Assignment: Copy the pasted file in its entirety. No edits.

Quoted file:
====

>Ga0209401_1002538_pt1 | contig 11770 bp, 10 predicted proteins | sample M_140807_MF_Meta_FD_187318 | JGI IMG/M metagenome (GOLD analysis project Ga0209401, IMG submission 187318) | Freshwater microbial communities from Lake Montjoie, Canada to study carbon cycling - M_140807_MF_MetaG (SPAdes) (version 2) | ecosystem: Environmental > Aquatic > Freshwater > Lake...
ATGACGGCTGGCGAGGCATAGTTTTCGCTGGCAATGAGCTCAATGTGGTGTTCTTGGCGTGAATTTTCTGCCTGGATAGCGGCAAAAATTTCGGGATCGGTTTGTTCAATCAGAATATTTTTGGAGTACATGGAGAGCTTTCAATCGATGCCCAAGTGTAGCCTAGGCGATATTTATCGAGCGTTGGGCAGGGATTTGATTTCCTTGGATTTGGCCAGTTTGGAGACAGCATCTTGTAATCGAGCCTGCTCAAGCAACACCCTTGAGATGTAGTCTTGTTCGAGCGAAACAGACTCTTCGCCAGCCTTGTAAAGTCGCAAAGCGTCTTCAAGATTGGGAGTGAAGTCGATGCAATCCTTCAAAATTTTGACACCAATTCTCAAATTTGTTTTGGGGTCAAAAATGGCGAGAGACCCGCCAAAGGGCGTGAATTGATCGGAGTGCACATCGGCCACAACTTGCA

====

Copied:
>Ga0209401_1002538_pt1 | contig 11770 bp, 10 predicted proteins | sample M_140807_MF_Meta_FD_187318 | JGI IMG/M metagenome (GOLD analysis project Ga0209401, IMG submission 187318) | Freshwater microbial communities from Lake Montjoie, Canada to study carbon cycling - M_140807_MF_MetaG (SPAdes) (version 2) | ecosystem: Environmental > Aquatic > Freshwater > Lake...
ATGACGGCTGGCGAGGCATAGTTTTCGCTGGCAATGAGCTCAATGTGGTGTTCTTGGCGTGAATTTTCTGCCTGGATAGCGGCAAAAATTTCGGGATCGGTTTGTTCAATCAGAATATTTTTGGAGTACATGGAGAGCTTTCAATCGATGCCCAAGTGTAGCCTAGGCGATATTTATCGAGCGTTGGGCAGGGATTTGATTTCCTTGGATTTGGCCAGTTTGGAGACAGCATCTTGTAATCGAGCCTGCTCAAGCAACACCCTTGAGATGTAGTCTTGTTCGAGCGAAACAGACTCTTCGCCAGCCTTGTAAAGTCGCAAAGCGTCTTCAAGATTGGGAGTGAAGTCGATGCAATCCTTCAAAATTTTGACACCAATTCTCAAATTTGTTTTGGGGTCAAAAATGGCGAGAGACCCGCCAAAGGGCGTGAATTGATCGGAGTGCACATCGGCCACAACTTGCA